The limited usefulness of urine and blood cultures in treating pyelonephritis in pregnancy.

Abstract

Although urine cultures are performed routinely in managing acute pyelonephritis in pregnancy, little is known about the clinical usefulness of these cultures. The same is true for blood cultures. To evaluate their role in managing patients, we reviewed the records of 156 cases to determine to what extent such cultures influenced treatment. Over 90% of urine isolates were sensitive to the initial antibiotic. Most changes in therapy were based on clinical response; only 3% of pre-treatment urine cultures and 2% of blood cultures led to a change in antibiotics. On a nationwide basis, urine and blood cultures cost $10-20 million each year. Our data suggest that more limited use of cultures will simplify management and save money without compromising patient care.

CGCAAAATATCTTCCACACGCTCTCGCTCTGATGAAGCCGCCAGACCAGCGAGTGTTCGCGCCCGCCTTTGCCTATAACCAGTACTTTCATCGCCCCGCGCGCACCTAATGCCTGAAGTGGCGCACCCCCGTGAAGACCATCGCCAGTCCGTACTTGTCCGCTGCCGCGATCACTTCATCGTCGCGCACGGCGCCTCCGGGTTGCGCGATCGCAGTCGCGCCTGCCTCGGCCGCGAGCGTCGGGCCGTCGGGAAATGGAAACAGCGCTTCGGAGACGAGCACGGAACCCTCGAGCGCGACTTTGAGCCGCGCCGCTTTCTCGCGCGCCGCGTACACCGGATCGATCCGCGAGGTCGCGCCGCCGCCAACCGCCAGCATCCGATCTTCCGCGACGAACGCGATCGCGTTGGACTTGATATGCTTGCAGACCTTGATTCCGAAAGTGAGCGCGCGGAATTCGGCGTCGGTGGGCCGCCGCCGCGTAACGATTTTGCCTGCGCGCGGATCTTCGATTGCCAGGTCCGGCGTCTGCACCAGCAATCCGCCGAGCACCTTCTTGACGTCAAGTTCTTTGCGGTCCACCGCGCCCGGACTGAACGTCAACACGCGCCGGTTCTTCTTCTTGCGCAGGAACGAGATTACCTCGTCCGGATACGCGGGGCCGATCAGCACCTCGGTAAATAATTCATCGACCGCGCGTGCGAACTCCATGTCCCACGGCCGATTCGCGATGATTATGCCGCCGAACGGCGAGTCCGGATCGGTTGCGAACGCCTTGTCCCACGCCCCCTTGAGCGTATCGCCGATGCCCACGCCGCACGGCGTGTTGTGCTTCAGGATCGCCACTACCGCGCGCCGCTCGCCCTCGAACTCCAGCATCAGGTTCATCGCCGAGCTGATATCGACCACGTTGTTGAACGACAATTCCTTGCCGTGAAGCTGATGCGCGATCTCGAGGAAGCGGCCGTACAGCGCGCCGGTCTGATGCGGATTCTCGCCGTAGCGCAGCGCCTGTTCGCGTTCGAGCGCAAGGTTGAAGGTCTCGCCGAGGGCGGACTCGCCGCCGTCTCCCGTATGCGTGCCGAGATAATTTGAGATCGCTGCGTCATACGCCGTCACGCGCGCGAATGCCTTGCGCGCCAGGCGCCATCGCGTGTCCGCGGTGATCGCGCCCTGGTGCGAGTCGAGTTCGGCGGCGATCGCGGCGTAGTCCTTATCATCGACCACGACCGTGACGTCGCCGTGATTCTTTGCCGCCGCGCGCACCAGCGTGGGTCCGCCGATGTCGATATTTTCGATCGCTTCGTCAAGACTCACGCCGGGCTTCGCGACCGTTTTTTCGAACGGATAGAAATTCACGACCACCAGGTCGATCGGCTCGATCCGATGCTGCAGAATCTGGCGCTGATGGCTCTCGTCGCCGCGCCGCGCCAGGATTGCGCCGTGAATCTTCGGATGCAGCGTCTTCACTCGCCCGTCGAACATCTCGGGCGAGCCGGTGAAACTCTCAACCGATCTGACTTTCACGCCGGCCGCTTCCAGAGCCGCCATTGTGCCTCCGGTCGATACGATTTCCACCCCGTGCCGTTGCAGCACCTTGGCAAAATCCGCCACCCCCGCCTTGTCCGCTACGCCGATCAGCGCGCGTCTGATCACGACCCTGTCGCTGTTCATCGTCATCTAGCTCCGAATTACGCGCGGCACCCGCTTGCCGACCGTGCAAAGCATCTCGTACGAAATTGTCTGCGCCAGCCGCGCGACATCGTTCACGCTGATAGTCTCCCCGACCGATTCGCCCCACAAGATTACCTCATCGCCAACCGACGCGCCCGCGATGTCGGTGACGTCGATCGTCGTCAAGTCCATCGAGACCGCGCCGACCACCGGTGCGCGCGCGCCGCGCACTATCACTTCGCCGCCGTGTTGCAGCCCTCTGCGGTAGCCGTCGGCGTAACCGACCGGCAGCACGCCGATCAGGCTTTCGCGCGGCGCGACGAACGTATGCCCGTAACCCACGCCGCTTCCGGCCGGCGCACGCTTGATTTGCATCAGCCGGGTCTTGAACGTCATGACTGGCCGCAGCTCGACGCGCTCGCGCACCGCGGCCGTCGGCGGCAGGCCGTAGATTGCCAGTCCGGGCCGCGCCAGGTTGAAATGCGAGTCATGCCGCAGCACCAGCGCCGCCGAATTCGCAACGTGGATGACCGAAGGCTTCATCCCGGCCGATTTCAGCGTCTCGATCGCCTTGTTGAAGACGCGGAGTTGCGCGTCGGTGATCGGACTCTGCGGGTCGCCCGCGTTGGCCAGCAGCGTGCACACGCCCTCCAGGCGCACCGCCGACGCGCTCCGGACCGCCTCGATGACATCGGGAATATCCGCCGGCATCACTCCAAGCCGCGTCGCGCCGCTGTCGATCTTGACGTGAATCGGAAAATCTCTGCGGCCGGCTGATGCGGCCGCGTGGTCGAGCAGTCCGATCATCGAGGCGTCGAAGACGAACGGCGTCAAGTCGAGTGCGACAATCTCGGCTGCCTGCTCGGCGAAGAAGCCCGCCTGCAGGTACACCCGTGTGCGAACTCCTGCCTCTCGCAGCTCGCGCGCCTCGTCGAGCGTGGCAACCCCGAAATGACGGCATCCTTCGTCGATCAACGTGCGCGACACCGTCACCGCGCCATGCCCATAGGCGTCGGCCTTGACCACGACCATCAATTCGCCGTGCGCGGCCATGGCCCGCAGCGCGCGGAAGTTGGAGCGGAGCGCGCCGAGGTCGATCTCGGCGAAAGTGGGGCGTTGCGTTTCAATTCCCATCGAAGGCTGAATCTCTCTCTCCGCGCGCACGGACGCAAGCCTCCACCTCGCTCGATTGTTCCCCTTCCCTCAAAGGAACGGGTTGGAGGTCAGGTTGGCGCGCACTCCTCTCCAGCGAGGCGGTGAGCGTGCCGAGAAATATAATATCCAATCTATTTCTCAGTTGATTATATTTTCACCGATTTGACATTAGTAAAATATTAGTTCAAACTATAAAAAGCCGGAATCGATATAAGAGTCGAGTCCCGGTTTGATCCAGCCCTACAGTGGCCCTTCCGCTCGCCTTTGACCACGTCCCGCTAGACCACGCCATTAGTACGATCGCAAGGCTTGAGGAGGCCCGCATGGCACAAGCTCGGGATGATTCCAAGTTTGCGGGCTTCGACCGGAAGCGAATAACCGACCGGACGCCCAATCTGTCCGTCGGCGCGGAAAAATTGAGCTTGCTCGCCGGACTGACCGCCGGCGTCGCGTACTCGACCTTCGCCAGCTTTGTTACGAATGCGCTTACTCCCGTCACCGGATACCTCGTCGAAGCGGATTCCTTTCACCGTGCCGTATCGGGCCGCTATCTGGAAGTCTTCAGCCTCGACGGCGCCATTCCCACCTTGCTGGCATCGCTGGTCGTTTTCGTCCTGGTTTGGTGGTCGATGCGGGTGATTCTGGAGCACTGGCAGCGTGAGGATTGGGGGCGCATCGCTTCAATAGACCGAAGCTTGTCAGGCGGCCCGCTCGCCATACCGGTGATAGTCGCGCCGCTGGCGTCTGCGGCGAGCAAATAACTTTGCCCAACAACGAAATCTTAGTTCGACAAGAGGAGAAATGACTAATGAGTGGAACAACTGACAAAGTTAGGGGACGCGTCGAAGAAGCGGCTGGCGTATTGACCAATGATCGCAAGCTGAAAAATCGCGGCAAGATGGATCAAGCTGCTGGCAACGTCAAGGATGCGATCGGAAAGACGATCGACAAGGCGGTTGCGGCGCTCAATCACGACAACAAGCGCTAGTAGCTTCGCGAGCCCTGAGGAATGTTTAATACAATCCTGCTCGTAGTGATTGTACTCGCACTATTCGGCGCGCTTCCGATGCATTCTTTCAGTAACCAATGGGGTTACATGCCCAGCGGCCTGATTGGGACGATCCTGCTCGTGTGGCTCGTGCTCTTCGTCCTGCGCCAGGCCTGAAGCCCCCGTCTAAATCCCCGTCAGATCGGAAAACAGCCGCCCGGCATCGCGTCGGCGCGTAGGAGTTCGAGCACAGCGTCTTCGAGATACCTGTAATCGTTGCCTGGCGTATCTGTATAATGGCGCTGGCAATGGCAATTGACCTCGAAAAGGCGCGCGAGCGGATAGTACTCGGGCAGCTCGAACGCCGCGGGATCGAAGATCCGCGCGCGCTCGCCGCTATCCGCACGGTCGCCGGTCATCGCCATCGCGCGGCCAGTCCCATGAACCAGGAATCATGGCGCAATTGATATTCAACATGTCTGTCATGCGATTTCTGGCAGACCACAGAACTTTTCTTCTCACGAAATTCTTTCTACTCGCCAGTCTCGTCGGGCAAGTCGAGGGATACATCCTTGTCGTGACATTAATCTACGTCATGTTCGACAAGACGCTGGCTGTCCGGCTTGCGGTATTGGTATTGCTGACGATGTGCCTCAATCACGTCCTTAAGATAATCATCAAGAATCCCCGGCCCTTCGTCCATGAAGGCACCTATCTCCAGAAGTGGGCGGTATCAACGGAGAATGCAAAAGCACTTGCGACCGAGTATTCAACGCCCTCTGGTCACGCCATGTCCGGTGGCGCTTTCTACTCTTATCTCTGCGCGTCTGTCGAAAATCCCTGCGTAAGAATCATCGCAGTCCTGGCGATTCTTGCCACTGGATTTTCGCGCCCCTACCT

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@article{Macmillan1991TheLU, title={The limited usefulness of urine and blood cultures in treating pyelonephritis in pregnancy.}, author={M Macmillan and David A. Grimes}, journal={Obstetrics and gynecology}, year={1991}, volume={78 5 Pt 1}, pages={745-8} }